Some of these concerns might be more factually based than others. For example, in Australia, the top five nationalities with the highest rates of imprisonment are the Sudanese, Samoans, Vietnamese, Colombians and Romanians. On the other hand, around 1 in 7 of Lebanese-born Australians receive disability payments (the figure for all Australians is 1 in 27). The picture is mixed.
It cannot be repeated too often that only a minuscule number of Muslims are involved in terrorism or crime. Where the problem is wider and slower burning, is the perception that a significant minority of Muslim migrants bring with them political and social attitudes and beliefs, which are at odds with the values of their host countries, and that, furthermore, these political and social attitudes prove very resistant to change, preventing the assimilation into the mainstream. Again, how big a problem this is varies from country to country, and again depends on the actual ethnic background of migrants as well as the approach of the host countries (migrant societies like Australia or the United States are generally better at embracing and assimilating new arrivals than the Old World). But it’s pointless and dishonest to blame a large proportion of (in this instance) Australians for being concerned about the European experience, where, in some circumstances it seems once a critical population mass and density of Islamic population is achieved, problems start, such as “no go zones”, radicalisation, ghettoisation, and separatism.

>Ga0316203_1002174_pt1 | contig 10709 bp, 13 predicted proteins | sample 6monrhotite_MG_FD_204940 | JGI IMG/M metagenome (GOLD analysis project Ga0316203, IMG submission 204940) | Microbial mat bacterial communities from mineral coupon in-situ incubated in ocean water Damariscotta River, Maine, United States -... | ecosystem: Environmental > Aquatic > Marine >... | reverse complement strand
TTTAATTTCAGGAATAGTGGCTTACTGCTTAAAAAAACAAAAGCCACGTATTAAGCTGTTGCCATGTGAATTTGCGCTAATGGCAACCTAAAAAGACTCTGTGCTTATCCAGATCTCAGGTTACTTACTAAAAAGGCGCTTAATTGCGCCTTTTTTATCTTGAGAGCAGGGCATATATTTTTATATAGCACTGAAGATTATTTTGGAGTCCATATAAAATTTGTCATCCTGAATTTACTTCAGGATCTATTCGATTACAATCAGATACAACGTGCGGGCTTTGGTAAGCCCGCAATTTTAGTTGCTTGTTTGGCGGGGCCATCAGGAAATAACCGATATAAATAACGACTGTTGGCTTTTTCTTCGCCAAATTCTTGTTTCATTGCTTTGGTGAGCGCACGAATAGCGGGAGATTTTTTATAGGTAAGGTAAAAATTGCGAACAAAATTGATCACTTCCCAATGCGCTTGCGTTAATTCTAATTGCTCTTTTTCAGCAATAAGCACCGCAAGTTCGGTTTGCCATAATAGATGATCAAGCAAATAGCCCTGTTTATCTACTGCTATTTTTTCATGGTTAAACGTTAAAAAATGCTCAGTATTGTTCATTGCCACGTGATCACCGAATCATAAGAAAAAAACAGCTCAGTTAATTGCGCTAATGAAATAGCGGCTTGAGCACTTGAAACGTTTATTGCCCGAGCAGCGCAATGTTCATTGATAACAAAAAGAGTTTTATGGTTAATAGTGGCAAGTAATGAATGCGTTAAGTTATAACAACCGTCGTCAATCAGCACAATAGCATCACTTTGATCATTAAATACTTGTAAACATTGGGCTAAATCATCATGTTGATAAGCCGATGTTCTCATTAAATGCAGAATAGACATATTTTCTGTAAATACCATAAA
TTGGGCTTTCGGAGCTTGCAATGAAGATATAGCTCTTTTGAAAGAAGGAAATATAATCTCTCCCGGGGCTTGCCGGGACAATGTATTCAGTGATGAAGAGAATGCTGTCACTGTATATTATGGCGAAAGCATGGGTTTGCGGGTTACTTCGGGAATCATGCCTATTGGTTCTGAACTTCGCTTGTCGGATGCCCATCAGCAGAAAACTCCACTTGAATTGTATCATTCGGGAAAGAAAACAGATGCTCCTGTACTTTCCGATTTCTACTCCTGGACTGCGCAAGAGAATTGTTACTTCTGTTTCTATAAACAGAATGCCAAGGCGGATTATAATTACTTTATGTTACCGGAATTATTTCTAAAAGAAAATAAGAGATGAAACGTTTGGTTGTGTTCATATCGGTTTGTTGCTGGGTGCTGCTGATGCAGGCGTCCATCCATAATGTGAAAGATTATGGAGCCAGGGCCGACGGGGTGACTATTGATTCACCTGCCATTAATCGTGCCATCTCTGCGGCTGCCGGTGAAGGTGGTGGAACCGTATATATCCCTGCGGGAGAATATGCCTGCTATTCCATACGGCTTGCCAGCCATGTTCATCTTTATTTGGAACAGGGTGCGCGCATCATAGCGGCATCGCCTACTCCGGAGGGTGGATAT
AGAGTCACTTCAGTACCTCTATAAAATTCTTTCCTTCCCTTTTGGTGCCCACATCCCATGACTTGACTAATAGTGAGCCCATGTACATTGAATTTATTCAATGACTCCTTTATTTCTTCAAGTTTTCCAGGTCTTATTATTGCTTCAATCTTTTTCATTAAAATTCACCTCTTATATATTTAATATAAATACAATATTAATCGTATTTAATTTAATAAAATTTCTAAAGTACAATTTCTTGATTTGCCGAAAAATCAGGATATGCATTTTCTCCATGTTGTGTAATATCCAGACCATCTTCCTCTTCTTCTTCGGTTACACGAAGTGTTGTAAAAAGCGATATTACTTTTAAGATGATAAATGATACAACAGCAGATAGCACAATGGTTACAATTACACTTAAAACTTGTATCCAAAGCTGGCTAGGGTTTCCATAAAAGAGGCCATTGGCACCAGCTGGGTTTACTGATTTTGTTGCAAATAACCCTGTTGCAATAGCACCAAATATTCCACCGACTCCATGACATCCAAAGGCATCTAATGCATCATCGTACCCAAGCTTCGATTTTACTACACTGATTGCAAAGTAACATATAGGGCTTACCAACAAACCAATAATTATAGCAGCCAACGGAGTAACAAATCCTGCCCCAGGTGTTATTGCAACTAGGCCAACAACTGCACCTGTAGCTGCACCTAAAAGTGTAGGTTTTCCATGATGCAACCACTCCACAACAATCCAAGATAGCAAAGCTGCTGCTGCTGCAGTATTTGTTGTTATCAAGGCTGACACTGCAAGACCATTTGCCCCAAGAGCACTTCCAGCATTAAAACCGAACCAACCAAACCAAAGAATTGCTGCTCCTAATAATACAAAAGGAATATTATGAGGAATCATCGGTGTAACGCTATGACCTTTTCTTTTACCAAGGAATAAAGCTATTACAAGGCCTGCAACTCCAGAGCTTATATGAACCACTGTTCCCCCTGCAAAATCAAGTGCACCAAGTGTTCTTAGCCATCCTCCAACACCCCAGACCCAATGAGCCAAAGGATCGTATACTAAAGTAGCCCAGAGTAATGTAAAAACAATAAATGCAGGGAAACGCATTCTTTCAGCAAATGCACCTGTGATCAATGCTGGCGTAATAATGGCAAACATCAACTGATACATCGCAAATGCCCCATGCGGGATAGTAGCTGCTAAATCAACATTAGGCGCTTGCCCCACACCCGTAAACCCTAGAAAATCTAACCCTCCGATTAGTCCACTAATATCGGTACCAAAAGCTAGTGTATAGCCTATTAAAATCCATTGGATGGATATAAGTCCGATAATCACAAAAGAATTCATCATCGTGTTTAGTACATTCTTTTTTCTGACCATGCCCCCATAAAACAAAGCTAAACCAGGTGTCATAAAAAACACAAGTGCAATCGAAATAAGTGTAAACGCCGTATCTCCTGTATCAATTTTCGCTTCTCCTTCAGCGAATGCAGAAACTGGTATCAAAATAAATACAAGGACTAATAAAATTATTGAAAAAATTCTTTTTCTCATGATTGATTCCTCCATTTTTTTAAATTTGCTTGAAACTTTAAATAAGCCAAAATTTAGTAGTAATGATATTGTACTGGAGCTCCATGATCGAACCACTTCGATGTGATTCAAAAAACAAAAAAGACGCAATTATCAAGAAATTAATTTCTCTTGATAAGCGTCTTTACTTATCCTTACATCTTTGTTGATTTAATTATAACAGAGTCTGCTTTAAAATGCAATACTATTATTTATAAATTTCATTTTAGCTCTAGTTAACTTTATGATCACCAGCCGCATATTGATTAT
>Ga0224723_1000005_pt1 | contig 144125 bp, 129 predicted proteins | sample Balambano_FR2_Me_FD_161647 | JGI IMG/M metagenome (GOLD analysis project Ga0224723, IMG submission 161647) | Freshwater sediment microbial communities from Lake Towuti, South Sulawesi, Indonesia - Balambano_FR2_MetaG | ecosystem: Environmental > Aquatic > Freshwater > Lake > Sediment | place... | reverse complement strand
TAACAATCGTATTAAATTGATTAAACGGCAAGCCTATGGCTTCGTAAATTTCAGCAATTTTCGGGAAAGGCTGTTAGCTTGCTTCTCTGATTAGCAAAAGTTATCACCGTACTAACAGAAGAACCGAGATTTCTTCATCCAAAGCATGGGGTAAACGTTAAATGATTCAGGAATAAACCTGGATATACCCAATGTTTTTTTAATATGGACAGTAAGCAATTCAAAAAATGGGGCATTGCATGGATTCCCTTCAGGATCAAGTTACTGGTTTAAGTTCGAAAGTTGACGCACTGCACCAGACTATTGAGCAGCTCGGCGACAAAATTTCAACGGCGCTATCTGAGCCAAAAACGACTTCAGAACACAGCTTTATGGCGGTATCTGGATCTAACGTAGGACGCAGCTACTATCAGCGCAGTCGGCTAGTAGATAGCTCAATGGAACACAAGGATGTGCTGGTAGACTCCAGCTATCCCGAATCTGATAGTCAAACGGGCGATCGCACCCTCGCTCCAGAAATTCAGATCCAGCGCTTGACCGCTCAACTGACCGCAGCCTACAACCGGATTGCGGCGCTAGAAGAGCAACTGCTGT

Think about the car analogy again – the society accepts car accidents and other problems associated with cars as a trade-off because of the immense benefits motorised transport brings to all our lives. But for a large number of Australians and other Westerners, the perception of problems – some real, some exaggerated, some imagined – that Muslim migration can bring means the whole things is just not worthwhile; the minuses outweigh the pluses.
This is a real problem, and a real tragedy for the society and for the migrants. How to solve it is beyond the scope of this post, but two things are certain: shutting down the debate and pretending that everything is OK will not help; and secondly, we have to have greater confidence as a society to embrace migrants but insist that they in turn embrace the basic social and democratic compact that binds us all.